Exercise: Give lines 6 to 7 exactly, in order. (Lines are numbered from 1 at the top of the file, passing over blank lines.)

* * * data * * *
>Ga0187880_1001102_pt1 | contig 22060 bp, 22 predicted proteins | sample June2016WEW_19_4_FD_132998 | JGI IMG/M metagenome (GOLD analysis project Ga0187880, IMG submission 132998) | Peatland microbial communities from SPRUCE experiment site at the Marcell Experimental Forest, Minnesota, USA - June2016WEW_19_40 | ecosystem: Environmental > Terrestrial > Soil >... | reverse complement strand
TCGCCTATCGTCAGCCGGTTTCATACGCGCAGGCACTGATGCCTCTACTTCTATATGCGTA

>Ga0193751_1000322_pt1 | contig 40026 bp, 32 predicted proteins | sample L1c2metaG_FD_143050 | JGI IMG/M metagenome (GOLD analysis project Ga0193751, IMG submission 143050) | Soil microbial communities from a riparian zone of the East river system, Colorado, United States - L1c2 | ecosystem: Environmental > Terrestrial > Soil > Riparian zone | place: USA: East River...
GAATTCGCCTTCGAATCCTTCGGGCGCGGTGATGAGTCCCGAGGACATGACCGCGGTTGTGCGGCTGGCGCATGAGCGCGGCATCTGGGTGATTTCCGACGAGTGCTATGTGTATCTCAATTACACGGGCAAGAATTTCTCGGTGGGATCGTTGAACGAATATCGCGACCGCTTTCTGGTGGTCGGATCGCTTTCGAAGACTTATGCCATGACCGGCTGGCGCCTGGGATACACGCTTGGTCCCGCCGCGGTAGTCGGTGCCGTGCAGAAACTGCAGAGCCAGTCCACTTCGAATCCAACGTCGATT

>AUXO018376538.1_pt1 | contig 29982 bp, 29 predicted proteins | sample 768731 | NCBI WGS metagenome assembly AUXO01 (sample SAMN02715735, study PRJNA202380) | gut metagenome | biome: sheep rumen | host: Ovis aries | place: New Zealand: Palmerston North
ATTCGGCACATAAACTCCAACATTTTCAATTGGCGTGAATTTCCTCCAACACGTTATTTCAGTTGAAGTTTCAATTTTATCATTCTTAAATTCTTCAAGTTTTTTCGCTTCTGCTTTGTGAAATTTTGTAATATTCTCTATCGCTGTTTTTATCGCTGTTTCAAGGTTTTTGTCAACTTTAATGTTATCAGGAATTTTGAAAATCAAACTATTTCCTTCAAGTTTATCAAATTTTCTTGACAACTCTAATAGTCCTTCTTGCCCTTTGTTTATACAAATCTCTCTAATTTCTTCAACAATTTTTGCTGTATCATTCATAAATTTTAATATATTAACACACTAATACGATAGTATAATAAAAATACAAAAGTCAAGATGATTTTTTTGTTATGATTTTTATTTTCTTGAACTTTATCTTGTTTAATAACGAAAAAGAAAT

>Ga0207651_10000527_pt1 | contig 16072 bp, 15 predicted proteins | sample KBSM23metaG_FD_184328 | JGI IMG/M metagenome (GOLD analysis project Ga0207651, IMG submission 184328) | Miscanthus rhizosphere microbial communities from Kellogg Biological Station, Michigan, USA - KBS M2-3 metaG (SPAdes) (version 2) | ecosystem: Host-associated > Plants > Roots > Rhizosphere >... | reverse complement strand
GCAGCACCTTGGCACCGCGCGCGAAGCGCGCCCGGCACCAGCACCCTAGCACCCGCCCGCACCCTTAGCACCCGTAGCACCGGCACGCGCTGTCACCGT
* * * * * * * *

ATTCGGCACATAAACTCCAACATTTTCAATTGGCGTGAATTTCCTCCAACACGTTATTTCAGTTGAAGTTTCAATTTTATCATTCTTAAATTCTTCAAGTTTTTTCGCTTCTGCTTTGTGAAATTTTGTAATATTCTCTATCGCTGTTTTTATCGCTGTTTCAAGGTTTTTGTCAACTTTAATGTTATCAGGAATTTTGAAAATCAAACTATTTCCTTCAAGTTTATCAAATTTTCTTGACAACTCTAATAGTCCTTCTTGCCCTTTGTTTATACAAATCTCTCTAATTTCTTCAACAATTTTTGCTGTATCATTCATAAATTTTAATATATTAACACACTAATACGATAGTATAATAAAAATACAAAAGTCAAGATGATTTTTTTGTTATGATTTTTATTTTCTTGAACTTTATCTTGTTTAATAACGAAAAAGAAAT

>Ga0207651_10000527_pt1 | contig 16072 bp, 15 predicted proteins | sample KBSM23metaG_FD_184328 | JGI IMG/M metagenome (GOLD analysis project Ga0207651, IMG submission 184328) | Miscanthus rhizosphere microbial communities from Kellogg Biological Station, Michigan, USA - KBS M2-3 metaG (SPAdes) (version 2) | ecosystem: Host-associated > Plants > Roots > Rhizosphere >... | reverse complement strand